Neighbors knew them for years as a church-going mother and her polite teenage daughter before police swarmed Gloria Williams' home in a small South Carolina city.
Williams, 51, was arrested on kidnapping charges. The victim: The 18-year-old woman Williams had raised as her daughter was a DNA match to Kamiyah Mobley, who was taken from a Jacksonville hospital the day she was born.
"She wasn't an abused child or a child who got in trouble," a stunned Joseph Jenkins said of the young woman who lived across the street. "But she grew up with a lie for 18 years."
She grew up as Alexis Manigo, but has now learned she was born as Kamiyah and kidnapped as a newborn. Jacksonville Sheriff Mike Williams described her Friday as being in good health but emotionally overwhelmed.
"She appears to be a normal 18-year-old woman," Sheriff Williams said. "She's taking it as well as you can imagine. She has a lot to process."
Just down the street from the church where Gloria Williams was active, her cousin, Shannon Johns, said she still can't believe the news her family got Friday.
"Wrong is wrong, and right is right. She was wrong for doing it, but at the end of the day, she took care of her like she was her own," Johns said. "She raised her since she was a baby. And that's the only mother that she knew."
Johns said she and other family members fully support and love Gloria and the young woman they know as Alexis. She said some of the comments they have seen about Williams are off base.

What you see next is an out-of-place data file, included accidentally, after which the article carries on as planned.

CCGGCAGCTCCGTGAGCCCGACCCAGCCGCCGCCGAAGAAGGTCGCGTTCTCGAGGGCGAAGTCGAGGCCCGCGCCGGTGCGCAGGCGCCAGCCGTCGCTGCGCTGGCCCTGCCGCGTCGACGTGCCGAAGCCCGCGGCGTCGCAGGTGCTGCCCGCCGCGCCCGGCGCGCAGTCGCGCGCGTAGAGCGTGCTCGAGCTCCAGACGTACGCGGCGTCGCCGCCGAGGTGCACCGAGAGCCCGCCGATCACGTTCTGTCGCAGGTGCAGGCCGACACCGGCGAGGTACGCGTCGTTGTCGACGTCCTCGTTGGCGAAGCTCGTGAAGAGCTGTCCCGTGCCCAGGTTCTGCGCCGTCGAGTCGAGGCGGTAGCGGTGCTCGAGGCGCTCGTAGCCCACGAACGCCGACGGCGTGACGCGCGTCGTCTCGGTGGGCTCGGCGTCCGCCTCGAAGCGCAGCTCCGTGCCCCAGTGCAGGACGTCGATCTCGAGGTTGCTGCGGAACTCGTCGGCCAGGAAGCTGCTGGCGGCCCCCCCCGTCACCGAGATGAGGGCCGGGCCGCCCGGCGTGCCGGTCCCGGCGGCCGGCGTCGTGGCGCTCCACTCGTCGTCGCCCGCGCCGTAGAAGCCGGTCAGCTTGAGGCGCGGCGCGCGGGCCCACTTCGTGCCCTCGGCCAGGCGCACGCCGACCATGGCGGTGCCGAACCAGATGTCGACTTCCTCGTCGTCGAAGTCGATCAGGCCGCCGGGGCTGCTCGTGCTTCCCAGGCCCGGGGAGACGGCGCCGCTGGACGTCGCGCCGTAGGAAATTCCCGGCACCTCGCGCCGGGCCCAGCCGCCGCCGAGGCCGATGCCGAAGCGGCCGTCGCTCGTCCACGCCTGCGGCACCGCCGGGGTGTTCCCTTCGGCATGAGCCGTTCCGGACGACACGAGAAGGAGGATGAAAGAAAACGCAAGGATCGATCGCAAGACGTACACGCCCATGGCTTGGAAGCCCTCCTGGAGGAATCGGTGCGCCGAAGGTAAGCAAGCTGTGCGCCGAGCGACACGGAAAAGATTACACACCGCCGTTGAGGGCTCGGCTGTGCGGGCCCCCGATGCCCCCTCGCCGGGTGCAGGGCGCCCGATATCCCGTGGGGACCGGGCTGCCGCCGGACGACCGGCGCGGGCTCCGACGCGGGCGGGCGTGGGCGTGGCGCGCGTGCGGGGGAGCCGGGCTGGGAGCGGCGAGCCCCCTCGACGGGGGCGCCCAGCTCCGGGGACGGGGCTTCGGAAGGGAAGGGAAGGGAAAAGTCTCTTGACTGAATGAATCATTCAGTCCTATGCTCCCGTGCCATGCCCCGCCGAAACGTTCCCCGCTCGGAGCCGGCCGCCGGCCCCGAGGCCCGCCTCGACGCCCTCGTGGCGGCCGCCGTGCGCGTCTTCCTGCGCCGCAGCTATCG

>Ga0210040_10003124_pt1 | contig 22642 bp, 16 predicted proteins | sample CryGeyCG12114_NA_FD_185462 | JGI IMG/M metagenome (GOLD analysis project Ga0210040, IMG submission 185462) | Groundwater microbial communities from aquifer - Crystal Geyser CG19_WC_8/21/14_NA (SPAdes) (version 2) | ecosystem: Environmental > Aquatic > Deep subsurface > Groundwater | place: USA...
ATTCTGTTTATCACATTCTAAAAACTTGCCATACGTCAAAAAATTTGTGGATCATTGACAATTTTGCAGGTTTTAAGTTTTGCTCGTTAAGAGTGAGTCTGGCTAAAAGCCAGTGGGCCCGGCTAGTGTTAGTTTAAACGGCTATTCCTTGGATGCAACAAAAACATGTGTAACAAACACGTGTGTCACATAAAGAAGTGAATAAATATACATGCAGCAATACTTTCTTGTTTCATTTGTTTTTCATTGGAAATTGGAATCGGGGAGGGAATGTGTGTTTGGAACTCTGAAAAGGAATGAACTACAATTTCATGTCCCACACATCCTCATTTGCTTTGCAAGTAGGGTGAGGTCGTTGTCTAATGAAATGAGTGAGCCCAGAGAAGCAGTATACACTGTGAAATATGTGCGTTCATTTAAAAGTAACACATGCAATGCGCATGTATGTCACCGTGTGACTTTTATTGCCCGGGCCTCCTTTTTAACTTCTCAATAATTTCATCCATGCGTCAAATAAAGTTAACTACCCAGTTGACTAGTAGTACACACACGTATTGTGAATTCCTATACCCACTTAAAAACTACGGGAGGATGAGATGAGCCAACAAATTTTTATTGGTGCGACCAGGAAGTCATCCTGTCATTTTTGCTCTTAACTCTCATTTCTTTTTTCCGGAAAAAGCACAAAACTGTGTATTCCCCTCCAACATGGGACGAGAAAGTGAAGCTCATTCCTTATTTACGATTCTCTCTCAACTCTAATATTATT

"Nobody can say anything bad about her because nobody can judge nobody. They aren't perfect," Johns said. "The only person that can judge us is God, because he's the only person that is laid into eternal life. He's the only person that has a hell or a heaven to put us in."
A Sunday morning church service at Buckhead United Methodist Church in Ruffin, South Carolina had an underlying message, forgiveness. Inside, a congregation of 30-40 people, all in some way family members of Gloria Williams, according to the pastor, prayed and praised.
News4Jax asked if service felt different or like something was missing because Williams wasn't there. She said it didn't, because everyone who wasn’t there physically is there in the minds and in the hearts of those that are.
The pastor said she was not at the meeting Saturday with Manigo and her biological parents, but said she has been in touch with other family members.
Like others in Ruffin, she described Williams as a great woman and loving mother to a perfectly normal 18-year-old young woman, until Friday happened, and changed everything.
The pastor said they are praying not only for the family they know, but also the new family in Florida they have not yet met.
Tesha Stephens, another cousin of Gloria Willams', said Alexis had much to think about.
"She's probably going to have to take this day-by-day," Stephens told reporters outside Williams' home.
Alexis got to spend a few emotional moments with Williams, who is also charged with interference with custody, after her arrest. She cried "I love you Momma" through the caged window of a security door after Williams waived extradition to Florida.
Meanwhile, the young woman's birth family cried "tears of joy" after a detective told them their baby had been found. Within hours Friday, they were able to reconnect over FaceTime.
"She looks just like her daddy," her paternal grandmother, Velma Aiken of Jacksonville, said. "She acts like she been talking to us all the time. She told us she'd be here soon to see us."